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Where is the BDI headed?

Where is the BDI headed?
The Baltic Dry Index, the most widely quoted measure of shipping demand, has fallen by over 50% since its late-May highs (20 May), moving from 11,800 points to less than 5,874; the lowest level since late January.

Where is the Baltic Dry Index headed?

The Baltic Dry Index, the most widely quoted measure of shipping demand, has fallen by over 50% since its late-May highs (20 May), moving from 11,800 points to less than 5,874; the lowest level since late January.

The recent setbacks have included 200-point and 320-point retreats in the last two trading sessions, respectively. Those associating the Olympic Games in China with the drop of the index didn"t take into account that this was only a partial reason, that couldn"t have negative effects by its own.

Industrial activity in China was put in a halt from June onwards, reducing the number of cargoes available, thus adding pressure to the BDI. But, with production slowly resuming and expected to fully come into place by mid-September, rates keep falling. The Capsize average time charter rate was USD 85,862 per day by the end of the week, down by USD 8,163. The average time charter rate has now lost a massive USD 148,126 since it hit an all time high of USD 233,988 per day on June 6th 2008.

The dry bulk markets have tumbled in all sectors as a lack of fresh inquires, particularly from China, have failed to absorb an excess of tonnage.

The drop in the global benchmark for the cost of shipping commodities such as iron ore and grains came amid a slowdown in global economic activity and a broad sell-off of commodities, conditions that, as was expected, had their direct impact in the chartering activity and as a result, on the index itself. FT reported that, quoting comments from Peter Norfolk, of London-based shipbrokers Simpson Spence and Young, who said the market was experiencing a ?real slowdown in chartering activity?.

Speaking to Hellenic Shipping News, Mr. George Grigoriadis, financial analyst for George Moundreas & Co. said that the fundamentals of the global economy are to be blamed for the drop in freight rates. ?We"ve been witnessing a drop in consumption activity and investment, with Eurostat also saying that the growth in investment activity throughout Europe has been curbed?, Mr. Grigoriadis said. He went on to state that demand for iron and steel from China has slowed down in the recent weeks, which will continue to add pressure to shipping rates, a trend not likely to change, at least for the following weeks. But Mr. Norfolk and others said they expected a rebound in freight costs later this year.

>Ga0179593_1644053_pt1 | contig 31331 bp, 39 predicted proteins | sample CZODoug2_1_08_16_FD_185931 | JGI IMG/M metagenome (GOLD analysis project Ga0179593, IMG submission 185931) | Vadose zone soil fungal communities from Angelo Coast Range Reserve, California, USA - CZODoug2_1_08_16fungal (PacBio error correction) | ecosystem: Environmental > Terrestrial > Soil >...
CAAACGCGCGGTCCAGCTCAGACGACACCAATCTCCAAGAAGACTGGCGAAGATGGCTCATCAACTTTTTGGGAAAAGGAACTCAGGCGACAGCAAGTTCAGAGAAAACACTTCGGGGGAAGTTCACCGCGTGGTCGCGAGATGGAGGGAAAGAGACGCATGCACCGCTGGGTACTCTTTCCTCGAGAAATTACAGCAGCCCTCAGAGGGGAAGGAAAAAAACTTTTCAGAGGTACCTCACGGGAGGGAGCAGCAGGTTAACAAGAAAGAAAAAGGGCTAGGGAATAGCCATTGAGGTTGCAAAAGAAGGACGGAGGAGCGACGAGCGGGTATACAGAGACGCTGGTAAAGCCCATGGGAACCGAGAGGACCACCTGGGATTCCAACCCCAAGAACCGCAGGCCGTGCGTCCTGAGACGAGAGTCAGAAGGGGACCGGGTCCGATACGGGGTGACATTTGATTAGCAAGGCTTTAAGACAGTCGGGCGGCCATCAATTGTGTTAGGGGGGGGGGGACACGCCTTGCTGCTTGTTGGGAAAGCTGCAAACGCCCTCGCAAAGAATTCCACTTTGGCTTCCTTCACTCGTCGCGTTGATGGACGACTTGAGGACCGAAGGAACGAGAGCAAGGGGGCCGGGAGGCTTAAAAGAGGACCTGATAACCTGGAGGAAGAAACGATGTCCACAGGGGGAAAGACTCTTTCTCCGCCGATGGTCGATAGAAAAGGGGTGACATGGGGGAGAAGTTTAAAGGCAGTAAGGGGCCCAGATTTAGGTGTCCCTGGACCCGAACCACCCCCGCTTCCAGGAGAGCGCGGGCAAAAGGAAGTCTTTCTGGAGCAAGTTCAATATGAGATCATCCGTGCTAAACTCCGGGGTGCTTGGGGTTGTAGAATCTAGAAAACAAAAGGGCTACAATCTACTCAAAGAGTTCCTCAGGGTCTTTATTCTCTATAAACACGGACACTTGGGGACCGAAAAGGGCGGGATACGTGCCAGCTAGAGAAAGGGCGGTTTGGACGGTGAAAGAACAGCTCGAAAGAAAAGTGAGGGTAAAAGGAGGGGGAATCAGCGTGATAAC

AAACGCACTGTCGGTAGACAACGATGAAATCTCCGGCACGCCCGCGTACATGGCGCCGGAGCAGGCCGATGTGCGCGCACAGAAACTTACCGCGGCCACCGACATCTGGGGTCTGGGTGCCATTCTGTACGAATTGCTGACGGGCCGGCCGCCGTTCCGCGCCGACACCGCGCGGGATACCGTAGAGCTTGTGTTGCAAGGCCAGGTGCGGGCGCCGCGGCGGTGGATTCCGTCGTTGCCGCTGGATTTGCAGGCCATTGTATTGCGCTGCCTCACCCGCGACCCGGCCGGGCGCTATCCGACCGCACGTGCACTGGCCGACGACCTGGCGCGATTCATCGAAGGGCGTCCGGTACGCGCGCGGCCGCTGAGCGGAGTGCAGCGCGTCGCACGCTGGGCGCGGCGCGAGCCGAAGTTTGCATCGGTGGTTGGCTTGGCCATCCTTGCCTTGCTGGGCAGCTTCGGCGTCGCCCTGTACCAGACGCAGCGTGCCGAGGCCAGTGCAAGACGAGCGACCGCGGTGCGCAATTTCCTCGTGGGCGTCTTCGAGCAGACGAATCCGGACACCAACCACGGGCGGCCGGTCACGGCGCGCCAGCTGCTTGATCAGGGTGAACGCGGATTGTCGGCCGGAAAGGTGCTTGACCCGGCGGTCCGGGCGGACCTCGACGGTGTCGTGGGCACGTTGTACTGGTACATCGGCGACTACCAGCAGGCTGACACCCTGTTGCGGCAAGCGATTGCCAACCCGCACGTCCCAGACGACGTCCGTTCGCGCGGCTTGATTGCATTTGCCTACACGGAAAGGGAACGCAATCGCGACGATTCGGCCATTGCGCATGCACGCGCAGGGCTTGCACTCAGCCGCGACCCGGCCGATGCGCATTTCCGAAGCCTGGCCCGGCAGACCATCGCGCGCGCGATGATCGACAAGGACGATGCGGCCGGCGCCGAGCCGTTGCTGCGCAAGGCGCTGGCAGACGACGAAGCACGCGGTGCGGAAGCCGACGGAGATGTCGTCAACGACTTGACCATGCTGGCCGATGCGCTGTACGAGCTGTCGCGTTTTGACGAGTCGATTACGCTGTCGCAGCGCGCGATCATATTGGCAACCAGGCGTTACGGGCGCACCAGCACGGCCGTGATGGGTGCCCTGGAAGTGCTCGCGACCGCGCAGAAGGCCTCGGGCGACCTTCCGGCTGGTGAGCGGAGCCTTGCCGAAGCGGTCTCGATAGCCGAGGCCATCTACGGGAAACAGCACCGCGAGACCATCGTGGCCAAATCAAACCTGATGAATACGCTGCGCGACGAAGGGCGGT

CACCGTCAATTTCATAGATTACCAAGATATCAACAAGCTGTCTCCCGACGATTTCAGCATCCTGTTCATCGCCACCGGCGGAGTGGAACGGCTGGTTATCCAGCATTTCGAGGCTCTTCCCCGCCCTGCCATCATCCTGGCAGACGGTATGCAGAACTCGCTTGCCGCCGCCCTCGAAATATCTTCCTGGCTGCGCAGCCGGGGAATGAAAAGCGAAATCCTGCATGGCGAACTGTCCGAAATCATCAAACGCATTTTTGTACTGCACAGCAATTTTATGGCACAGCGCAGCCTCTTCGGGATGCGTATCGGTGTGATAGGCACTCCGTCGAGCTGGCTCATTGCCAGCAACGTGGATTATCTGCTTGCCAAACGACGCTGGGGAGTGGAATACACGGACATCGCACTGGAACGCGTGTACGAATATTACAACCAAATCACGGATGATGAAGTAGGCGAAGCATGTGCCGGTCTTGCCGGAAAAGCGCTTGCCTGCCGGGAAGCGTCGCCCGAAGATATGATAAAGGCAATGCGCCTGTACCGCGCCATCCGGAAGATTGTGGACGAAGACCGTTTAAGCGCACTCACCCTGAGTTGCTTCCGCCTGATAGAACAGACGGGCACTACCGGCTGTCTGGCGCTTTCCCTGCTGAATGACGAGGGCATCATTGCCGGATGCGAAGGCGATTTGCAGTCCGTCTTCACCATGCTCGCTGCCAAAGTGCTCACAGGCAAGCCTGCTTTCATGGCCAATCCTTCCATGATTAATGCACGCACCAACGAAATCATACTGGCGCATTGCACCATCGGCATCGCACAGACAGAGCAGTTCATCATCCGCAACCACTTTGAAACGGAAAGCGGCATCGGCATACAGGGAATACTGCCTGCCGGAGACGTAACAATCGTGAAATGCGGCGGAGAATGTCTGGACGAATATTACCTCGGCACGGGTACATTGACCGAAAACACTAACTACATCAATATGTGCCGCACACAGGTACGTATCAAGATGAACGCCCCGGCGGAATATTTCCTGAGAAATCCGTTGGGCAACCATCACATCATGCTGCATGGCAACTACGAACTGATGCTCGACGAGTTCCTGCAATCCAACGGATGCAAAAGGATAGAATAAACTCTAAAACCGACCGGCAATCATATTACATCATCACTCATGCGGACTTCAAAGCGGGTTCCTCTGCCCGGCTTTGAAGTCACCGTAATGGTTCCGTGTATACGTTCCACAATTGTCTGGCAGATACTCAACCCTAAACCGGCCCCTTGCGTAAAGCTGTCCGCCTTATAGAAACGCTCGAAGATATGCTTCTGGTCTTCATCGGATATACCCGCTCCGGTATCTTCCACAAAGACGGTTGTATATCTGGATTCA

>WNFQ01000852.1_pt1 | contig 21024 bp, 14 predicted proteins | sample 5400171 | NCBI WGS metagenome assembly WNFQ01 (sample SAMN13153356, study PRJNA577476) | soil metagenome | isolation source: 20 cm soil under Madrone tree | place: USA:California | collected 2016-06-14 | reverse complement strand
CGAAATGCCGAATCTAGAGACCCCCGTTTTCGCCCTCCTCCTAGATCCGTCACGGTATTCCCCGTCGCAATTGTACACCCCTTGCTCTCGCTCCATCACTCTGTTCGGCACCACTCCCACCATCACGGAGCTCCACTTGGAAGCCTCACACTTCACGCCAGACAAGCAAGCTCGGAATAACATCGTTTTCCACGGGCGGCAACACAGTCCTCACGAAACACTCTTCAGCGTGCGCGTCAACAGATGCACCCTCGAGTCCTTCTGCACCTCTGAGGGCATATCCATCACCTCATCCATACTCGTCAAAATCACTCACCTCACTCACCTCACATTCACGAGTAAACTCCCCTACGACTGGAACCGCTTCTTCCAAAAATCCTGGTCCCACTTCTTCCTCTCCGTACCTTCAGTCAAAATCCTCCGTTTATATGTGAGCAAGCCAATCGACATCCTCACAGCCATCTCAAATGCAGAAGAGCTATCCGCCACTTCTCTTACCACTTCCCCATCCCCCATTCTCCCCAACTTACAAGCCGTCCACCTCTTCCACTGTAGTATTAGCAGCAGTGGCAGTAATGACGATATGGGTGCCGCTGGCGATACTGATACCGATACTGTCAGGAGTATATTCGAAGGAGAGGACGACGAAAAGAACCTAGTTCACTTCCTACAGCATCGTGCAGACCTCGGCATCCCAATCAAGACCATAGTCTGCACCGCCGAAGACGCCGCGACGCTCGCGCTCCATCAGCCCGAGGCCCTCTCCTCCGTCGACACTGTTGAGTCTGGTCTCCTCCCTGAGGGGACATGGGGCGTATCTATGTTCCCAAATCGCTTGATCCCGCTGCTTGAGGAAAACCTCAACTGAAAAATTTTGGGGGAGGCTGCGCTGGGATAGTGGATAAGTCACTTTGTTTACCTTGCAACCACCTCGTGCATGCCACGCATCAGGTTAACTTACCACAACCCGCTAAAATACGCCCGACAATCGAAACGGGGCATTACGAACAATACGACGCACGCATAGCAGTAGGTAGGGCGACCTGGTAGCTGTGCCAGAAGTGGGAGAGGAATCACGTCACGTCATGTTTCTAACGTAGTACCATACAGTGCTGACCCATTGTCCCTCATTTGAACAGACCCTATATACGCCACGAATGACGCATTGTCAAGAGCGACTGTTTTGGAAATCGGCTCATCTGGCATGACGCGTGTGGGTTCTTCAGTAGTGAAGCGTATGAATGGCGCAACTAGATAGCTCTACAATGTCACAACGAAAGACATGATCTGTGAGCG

In the Forward Freight Agreements over-the-counter futures market, prices for December are above current spot quotes, suggesting charterers are expecting a rebound, although not back to the levels that were reached in May. James Leake, of Icap Shipping, said the recent fall in the Baltic Dry was not the end of a booming period for the sector. ?We forecast a rebound in freight costs from November onwards on higher imports to China and a seasonal bounce back in grain activity in the Atlantic basin,? he said.

Going forward, 2009 is expected to be a turning point for the market with many analysts predicting that a downward cycle of the booming sector, in terms of freight rates. This is attributed to the huge increase of tonnage expected with a series of new buildings gradually coming into the market, product of the unprecedented ordering activity made during 2006 and 2007. Mr. Grigoriadis said that in 2009, the increase of dry bulk tonnage is estimated to reach 9% - 10%, when the relevant rise on global trade isn"t expected to surpass a 4% - 5%, causing a huge gap between demand and supply. This in turn will be directly reflected in freight rates.

But even if the worst-case scenario comes true and freight rates plunge to even more significant depths, the market has ways of altering the situation. The most notable lies in the ageing fleet of dry bulkers, with hundreds of ships now being over 25 years old and staying in service, because they keep earning good money to their owners. Once this stops, it"s more than certain that a growing number of these vessels will be headed for demolition. Of course, the impact of this, won"t be felt right away in the market, but in the middle term, rates will start climbing back again, as the balance between supply and demand will gradually be reinstated.


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